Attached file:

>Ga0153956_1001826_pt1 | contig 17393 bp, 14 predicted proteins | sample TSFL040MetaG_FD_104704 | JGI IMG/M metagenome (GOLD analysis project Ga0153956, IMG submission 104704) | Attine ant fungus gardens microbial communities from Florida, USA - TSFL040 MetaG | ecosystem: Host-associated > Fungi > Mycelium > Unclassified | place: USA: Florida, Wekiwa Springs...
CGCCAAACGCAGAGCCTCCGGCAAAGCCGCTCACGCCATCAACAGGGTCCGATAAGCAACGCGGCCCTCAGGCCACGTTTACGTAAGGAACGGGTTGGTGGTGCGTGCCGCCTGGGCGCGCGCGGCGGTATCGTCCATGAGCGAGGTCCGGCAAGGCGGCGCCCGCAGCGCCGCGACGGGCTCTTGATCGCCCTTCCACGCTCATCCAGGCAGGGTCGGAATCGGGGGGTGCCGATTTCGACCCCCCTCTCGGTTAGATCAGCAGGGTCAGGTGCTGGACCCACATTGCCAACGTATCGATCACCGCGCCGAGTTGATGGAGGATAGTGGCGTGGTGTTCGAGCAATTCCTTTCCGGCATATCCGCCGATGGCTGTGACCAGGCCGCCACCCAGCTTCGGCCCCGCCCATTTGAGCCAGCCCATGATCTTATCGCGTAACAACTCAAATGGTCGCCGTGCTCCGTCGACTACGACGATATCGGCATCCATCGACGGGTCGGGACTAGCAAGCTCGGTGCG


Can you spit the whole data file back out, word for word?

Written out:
>Ga0153956_1001826_pt1 | contig 17393 bp, 14 predicted proteins | sample TSFL040MetaG_FD_104704 | JGI IMG/M metagenome (GOLD analysis project Ga0153956, IMG submission 104704) | Attine ant fungus gardens microbial communities from Florida, USA - TSFL040 MetaG | ecosystem: Host-associated > Fungi > Mycelium > Unclassified | place: USA: Florida, Wekiwa Springs...
CGCCAAACGCAGAGCCTCCGGCAAAGCCGCTCACGCCATCAACAGGGTCCGATAAGCAACGCGGCCCTCAGGCCACGTTTACGTAAGGAACGGGTTGGTGGTGCGTGCCGCCTGGGCGCGCGCGGCGGTATCGTCCATGAGCGAGGTCCGGCAAGGCGGCGCCCGCAGCGCCGCGACGGGCTCTTGATCGCCCTTCCACGCTCATCCAGGCAGGGTCGGAATCGGGGGGTGCCGATTTCGACCCCCCTCTCGGTTAGATCAGCAGGGTCAGGTGCTGGACCCACATTGCCAACGTATCGATCACCGCGCCGAGTTGATGGAGGATAGTGGCGTGGTGTTCGAGCAATTCCTTTCCGGCATATCCGCCGATGGCTGTGACCAGGCCGCCACCCAGCTTCGGCCCCGCCCATTTGAGCCAGCCCATGATCTTATCGCGTAACAACTCAAATGGTCGCCGTGCTCCGTCGACTACGACGATATCGGCATCCATCGACGGGTCGGGACTAGCAAGCTCGGTGCG